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City says new e-scooter company in Waikiki is operating illegally

House Bill 147 would create a new category specifically for e-scooters
House Bill 147 would create a new category specifically for e-scooters(Hawaii News Now)
Updated: Feb. 19, 2021 at 6:26 PM HST
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HONOLULU, Hawaii (HawaiiNewsNow) - A new electric scooter company in Waikiki is challenging city laws.

The city says it supports alternate modes of transportation and mobility provided they are safe and legal. However, city officials say Go X is operating in Honolulu illegally.

“The City does not consider electric foot scooters legal to be operated on public roads in Honolulu, and that’s why we are seeking the state legislation,” said Travis Ota, with the city’s Department of Transportation Services.

Ota says Honolulu’s current law classifies e-scooters as mopeds – which require a license plate, a registration, and a safety check.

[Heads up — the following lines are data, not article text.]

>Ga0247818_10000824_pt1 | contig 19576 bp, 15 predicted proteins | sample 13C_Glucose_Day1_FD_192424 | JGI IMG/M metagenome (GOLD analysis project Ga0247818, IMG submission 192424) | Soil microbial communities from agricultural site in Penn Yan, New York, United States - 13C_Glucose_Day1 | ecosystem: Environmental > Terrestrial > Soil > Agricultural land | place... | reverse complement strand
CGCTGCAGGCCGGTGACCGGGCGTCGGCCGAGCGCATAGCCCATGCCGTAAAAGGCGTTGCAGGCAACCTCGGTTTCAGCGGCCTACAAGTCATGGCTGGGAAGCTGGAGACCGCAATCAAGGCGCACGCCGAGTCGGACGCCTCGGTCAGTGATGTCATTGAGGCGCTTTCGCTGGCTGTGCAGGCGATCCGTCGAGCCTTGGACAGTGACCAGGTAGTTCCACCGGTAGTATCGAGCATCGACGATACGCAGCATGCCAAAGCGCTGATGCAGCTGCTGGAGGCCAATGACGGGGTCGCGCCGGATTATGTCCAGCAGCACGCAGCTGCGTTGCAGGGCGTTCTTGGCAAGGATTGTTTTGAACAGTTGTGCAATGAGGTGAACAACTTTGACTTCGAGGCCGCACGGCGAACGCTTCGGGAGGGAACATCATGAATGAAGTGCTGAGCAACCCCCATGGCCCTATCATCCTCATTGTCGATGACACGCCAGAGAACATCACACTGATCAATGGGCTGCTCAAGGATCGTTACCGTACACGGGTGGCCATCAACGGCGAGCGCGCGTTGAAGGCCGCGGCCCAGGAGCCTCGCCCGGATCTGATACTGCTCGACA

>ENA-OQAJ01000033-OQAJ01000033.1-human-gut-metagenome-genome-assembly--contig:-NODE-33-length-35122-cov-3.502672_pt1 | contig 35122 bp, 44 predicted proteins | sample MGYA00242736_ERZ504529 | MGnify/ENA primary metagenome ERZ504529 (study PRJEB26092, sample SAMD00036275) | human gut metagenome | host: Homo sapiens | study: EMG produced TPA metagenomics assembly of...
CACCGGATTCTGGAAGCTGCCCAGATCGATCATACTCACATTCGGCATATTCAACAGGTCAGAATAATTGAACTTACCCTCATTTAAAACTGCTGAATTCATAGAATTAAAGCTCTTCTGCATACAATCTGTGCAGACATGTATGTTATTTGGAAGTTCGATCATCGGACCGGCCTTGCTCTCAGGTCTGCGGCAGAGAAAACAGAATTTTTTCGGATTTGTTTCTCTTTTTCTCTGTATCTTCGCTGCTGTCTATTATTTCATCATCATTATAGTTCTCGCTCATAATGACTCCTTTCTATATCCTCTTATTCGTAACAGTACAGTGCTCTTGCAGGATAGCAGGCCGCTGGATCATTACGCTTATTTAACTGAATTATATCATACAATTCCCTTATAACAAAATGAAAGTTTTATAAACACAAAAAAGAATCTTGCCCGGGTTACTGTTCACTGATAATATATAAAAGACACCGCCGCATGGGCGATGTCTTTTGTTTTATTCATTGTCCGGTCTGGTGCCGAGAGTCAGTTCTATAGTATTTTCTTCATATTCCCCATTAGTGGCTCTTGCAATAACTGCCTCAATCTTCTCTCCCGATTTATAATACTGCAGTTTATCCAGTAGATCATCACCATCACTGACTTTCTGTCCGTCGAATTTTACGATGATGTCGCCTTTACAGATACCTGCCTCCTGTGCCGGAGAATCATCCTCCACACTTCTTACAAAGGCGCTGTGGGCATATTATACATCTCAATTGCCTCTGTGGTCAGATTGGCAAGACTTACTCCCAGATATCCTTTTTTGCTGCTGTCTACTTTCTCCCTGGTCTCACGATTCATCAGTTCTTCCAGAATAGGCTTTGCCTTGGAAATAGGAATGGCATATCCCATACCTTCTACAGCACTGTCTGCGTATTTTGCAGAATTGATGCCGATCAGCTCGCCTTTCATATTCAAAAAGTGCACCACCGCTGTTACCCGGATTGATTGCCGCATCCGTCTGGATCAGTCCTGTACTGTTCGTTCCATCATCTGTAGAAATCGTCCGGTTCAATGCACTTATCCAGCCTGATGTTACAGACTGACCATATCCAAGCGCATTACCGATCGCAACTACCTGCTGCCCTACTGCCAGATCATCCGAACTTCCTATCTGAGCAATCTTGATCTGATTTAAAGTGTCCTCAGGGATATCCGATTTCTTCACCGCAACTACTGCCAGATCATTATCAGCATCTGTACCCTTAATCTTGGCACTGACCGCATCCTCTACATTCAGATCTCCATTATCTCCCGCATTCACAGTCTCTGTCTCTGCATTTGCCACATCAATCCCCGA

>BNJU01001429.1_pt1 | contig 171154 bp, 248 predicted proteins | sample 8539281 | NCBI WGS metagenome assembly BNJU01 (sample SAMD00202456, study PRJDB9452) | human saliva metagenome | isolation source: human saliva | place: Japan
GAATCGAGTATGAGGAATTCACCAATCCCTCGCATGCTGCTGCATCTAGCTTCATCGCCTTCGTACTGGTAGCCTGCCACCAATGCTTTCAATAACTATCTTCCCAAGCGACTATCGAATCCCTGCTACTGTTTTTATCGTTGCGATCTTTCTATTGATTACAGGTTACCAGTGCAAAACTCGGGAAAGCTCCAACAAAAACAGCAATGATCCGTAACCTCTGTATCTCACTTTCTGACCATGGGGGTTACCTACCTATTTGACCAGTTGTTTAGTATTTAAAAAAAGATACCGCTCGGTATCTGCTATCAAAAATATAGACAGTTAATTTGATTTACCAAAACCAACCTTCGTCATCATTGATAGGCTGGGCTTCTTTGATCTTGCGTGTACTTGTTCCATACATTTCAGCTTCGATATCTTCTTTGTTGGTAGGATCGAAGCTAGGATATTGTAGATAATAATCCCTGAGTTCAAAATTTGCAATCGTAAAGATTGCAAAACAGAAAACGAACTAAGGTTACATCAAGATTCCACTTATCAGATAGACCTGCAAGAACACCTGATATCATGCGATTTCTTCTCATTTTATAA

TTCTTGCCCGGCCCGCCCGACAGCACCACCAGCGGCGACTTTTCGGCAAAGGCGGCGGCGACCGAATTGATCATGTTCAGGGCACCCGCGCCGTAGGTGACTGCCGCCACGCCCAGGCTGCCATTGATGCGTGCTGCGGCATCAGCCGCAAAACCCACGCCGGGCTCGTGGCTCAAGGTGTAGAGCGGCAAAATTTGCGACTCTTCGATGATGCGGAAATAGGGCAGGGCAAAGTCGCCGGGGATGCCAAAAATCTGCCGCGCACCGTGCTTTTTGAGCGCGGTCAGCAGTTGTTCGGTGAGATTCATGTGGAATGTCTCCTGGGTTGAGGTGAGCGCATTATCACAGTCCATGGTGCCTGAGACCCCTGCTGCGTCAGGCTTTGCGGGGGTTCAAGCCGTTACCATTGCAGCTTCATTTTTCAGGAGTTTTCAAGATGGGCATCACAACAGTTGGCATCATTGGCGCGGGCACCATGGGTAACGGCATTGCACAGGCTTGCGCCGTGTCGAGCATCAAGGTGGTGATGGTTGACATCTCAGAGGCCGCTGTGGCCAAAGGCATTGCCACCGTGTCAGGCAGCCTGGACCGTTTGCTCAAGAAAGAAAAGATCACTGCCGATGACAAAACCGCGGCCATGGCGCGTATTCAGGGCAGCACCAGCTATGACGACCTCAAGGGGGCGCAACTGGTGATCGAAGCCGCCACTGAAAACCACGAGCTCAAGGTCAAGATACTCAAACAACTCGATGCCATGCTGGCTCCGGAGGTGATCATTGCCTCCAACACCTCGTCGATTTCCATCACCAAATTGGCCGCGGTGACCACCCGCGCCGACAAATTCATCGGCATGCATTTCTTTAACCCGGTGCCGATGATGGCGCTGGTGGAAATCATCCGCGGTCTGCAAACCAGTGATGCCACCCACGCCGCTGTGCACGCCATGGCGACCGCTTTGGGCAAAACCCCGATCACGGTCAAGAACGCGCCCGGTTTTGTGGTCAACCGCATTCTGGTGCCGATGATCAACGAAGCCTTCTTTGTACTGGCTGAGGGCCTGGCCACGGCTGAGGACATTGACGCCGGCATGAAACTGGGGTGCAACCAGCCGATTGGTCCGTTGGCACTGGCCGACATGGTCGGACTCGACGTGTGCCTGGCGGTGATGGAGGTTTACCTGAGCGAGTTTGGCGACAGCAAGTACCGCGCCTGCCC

House Bill 72 would create a new category to make regulations specific to e-scooters.

The city says, “Without this bill, this viable transportation solution will remain illegal.”

Go X CEO Alexander Debelov said he has been researching Hawaii laws for about a year before arriving in Honolulu.

“We only partner with businesses, they’re only left on private property. We have a team to make sure that they’re never left on city property, they’re never stored, rented, or even displayed on public property. We made sure that these vehicles can comply with all the traffic regulations and everything,” Debelov said.

Debelov says some Waikiki businesses are willing to have the scooters on their property in return for a cut of the profits.

The scooters costs one dollar to unlock then 25-cents a minute after that.

Idaho visitor Claire Farmer says it’s convenient.

“We haven’t ridden them yet, but we just downloaded the app and we’re about to. It’ll be a lot better than walking,” Farmer said.

Police sources say they will impound scooters left on public property. Debelov says the company works hard to prevent that.

“We’re working with the police and we’re working with a lot of different associations, and the reason why they haven’t come and confiscated them or seized them is because what we’re doing is completely legal,” said Debelov.

Some residents say they don’t mind the scooters, as long as they are picked up.

“They’ve been pretty well behaved. There’s only been a few abandoned ones, and now I learned they actually have a car that goes around and picks them up which is good,” said Waikiki resident David Moskowitz.

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